Newspaper article International Herald Tribune

Tough Calls That Aren't That Tough

Newspaper article International Herald Tribune

Tough Calls That Aren't That Tough

Article excerpt

Many of America's problems can be solved by putting idle resources to work or redirecting wasteful spending.

Referring to the host of painful economic choices the United States is said to confront, President Barack Obama recently said, "I won't pretend the path I'm offering is quick or easy."

The Republican presidential candidate, Mitt Romney, and his running mate, Paul D. Ryan, have also repeatedly stressed that they would not duck the tough issues.

Well and good, except for one thing: The United States does not actually face difficult economic choices. Many problems will be expensive to solve, yet Americans can solve them without requiring painful sacrifices from anyone.

Disrupting the status quo will not appeal to many lobbyists and some ideologues. But these remedies rest on solid evidence and common sense.

Begin with unemployment. Millions of Americans remain out of work only because employers can already produce more than enough to meet depressed demand. The obvious remedy is to increase total spending. Although economic stimulus has become a controversial topic in the abstract, a few simple observations should persuade every sensible legislator to support a specific type of higher spending: accelerated refurbishment of the crumbling infrastructure.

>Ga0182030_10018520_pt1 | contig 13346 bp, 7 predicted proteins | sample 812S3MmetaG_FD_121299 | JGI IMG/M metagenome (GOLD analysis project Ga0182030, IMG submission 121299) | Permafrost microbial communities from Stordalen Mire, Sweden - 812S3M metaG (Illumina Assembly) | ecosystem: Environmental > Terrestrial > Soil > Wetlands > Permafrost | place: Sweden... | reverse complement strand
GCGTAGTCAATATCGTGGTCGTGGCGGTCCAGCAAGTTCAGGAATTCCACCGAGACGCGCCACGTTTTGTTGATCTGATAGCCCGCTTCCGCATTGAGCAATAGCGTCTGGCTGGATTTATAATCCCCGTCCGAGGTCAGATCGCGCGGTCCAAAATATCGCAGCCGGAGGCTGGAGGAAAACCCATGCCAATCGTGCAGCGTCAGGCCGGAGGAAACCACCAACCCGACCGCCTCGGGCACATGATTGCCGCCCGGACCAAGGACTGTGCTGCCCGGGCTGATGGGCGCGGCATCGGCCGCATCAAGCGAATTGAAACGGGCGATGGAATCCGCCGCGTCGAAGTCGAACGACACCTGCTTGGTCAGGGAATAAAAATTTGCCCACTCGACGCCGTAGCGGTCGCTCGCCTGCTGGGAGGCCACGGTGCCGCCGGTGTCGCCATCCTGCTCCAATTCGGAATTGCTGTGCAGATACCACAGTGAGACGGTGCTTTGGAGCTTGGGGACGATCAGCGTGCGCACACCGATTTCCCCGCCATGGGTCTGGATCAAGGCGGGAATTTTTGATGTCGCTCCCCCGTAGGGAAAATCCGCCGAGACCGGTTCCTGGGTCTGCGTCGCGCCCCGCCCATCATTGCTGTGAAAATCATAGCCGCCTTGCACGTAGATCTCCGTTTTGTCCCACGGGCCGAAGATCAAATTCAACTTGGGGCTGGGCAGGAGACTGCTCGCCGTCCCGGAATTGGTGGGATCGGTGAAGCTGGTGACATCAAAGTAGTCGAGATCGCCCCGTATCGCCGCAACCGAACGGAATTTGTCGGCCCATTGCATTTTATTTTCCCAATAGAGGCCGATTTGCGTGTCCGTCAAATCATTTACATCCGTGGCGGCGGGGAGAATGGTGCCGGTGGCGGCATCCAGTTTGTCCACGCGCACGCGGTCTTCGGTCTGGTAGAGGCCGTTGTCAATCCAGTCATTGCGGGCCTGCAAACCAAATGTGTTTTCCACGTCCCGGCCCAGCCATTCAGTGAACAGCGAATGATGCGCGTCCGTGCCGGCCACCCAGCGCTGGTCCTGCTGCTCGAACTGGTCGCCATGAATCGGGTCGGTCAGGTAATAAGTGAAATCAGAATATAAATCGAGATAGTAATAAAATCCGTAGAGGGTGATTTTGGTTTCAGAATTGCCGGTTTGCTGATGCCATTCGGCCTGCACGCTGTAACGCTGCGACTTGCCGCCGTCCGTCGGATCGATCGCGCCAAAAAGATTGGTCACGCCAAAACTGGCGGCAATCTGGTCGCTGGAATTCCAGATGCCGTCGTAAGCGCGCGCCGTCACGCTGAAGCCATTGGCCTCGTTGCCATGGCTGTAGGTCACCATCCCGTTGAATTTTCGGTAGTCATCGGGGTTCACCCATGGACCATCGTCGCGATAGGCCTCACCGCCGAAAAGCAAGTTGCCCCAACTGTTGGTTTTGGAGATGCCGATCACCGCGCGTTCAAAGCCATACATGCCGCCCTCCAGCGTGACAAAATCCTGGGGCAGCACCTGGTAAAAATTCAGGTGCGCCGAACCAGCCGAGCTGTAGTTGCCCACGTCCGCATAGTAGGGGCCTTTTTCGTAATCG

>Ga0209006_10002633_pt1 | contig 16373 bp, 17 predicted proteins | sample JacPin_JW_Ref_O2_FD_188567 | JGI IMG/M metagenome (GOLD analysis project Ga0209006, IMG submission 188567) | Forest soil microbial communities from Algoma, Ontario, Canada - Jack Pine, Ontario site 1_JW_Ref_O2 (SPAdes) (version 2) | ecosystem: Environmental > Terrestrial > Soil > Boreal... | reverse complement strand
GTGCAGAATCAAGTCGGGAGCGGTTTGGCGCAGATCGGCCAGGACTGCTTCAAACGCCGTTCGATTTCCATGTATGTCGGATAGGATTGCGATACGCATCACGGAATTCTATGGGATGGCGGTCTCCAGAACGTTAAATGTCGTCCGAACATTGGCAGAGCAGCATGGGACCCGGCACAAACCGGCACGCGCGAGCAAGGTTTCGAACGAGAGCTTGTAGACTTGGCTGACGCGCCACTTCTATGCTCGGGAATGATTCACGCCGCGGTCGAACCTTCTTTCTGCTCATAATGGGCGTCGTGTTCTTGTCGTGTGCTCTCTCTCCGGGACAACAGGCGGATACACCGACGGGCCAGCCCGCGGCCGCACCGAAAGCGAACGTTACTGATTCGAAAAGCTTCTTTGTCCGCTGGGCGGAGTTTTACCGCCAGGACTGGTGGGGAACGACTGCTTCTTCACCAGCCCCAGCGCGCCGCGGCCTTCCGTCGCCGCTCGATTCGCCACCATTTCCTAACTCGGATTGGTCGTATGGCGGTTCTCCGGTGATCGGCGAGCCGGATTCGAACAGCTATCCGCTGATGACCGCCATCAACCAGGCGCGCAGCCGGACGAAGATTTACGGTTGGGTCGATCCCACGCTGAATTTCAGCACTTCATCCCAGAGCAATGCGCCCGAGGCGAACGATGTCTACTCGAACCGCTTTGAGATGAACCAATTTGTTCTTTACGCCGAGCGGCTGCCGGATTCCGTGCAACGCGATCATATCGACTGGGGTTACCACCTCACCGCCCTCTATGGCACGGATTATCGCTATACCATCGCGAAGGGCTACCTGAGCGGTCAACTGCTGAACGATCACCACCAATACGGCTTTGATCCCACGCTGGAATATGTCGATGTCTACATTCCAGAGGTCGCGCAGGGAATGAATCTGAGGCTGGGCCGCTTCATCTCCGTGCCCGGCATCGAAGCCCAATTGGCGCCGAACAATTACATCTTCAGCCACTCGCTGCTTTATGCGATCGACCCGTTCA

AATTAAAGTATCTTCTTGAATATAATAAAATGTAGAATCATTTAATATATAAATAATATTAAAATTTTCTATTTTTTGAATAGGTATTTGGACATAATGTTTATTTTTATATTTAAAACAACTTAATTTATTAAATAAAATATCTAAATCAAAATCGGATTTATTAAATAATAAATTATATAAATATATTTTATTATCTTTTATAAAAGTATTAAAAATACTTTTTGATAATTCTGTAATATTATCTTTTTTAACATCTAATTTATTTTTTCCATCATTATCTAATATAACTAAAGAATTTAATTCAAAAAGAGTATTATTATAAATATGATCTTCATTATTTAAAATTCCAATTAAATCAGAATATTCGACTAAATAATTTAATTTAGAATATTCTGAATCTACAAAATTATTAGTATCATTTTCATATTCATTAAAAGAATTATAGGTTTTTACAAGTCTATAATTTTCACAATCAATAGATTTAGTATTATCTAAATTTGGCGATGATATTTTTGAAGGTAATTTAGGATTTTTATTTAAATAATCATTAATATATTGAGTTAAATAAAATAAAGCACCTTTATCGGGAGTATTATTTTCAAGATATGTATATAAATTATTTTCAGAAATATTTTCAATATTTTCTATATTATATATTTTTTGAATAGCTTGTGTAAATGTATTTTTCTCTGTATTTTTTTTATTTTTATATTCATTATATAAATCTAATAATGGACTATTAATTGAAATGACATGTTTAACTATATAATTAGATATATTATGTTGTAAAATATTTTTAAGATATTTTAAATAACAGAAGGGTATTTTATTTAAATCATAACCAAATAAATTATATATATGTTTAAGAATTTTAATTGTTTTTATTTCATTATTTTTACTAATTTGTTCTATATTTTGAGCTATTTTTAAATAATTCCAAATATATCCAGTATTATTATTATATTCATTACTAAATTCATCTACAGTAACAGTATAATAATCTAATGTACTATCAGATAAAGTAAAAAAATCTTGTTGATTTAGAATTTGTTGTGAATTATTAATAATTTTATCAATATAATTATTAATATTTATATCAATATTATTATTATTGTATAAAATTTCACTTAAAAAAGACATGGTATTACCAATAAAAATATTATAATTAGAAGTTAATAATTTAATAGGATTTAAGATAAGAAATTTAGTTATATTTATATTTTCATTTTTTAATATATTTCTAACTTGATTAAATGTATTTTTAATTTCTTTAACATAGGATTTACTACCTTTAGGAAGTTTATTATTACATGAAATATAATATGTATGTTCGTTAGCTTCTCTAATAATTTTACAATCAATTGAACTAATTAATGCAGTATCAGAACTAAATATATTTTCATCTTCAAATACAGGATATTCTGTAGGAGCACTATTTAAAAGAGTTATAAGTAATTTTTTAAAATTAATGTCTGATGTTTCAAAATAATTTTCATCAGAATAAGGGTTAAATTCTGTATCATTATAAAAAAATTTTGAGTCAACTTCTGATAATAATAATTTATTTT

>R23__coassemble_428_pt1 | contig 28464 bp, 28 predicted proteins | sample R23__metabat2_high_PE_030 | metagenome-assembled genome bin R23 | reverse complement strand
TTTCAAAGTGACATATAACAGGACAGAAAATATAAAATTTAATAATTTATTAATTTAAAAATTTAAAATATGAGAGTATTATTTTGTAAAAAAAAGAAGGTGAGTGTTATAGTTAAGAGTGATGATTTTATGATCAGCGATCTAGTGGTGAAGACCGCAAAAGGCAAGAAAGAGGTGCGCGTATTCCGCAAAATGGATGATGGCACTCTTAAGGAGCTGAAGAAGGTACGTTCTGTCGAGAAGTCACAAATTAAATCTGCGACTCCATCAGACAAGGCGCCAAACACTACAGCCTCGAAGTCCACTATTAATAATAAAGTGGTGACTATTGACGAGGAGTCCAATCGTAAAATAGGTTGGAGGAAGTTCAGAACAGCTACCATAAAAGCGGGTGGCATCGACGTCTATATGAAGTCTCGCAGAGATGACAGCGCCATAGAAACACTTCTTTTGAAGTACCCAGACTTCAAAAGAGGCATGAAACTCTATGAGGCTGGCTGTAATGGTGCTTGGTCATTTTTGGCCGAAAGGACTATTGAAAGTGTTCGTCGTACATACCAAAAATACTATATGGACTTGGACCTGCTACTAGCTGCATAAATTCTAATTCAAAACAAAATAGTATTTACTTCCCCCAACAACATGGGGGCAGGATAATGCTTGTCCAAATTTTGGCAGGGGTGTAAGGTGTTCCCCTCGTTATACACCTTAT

Some in Congress have consistently opposed the president's infrastructure proposals, citing the huge national debt. But that is an incoherent objection. If repairs to the Capitol dome or a tattered stretch of Interstate highway are postponed, they will just become more costly. Many job seekers have the skills for this work. If the country waits, it will have to bid them away from other tasks. The required materials are cheaper now than they will ever be. And interest rates are at record lows. Of course, the debt is an important long-run problem, but deferring infrastructure repairs would only worsen it. Relative to current policy, then, such projects would address multiple pressing problems without distress.

The country could free additional resources by curbing the waste. The ripest opportunities are in tax policy, an area distorted by decades of lobbying.

A tax on any activity generates revenue and discourages people from pursuing that activity. Perversely, much of our current revenue comes from taxing useful activities. The payroll tax, for example, discourages job creation, and the income tax discourages saving and investment. By shifting taxes toward activities that have harmful side effects, the country could raise substantial revenue while expanding the economic pie.

Consider highway congestion. Because drivers can generally enter a congested highway without charge, they often do so -- thus adding to the crowding. But many drivers would willingly pay a fee for using that road if it resulted in fewer delays. …

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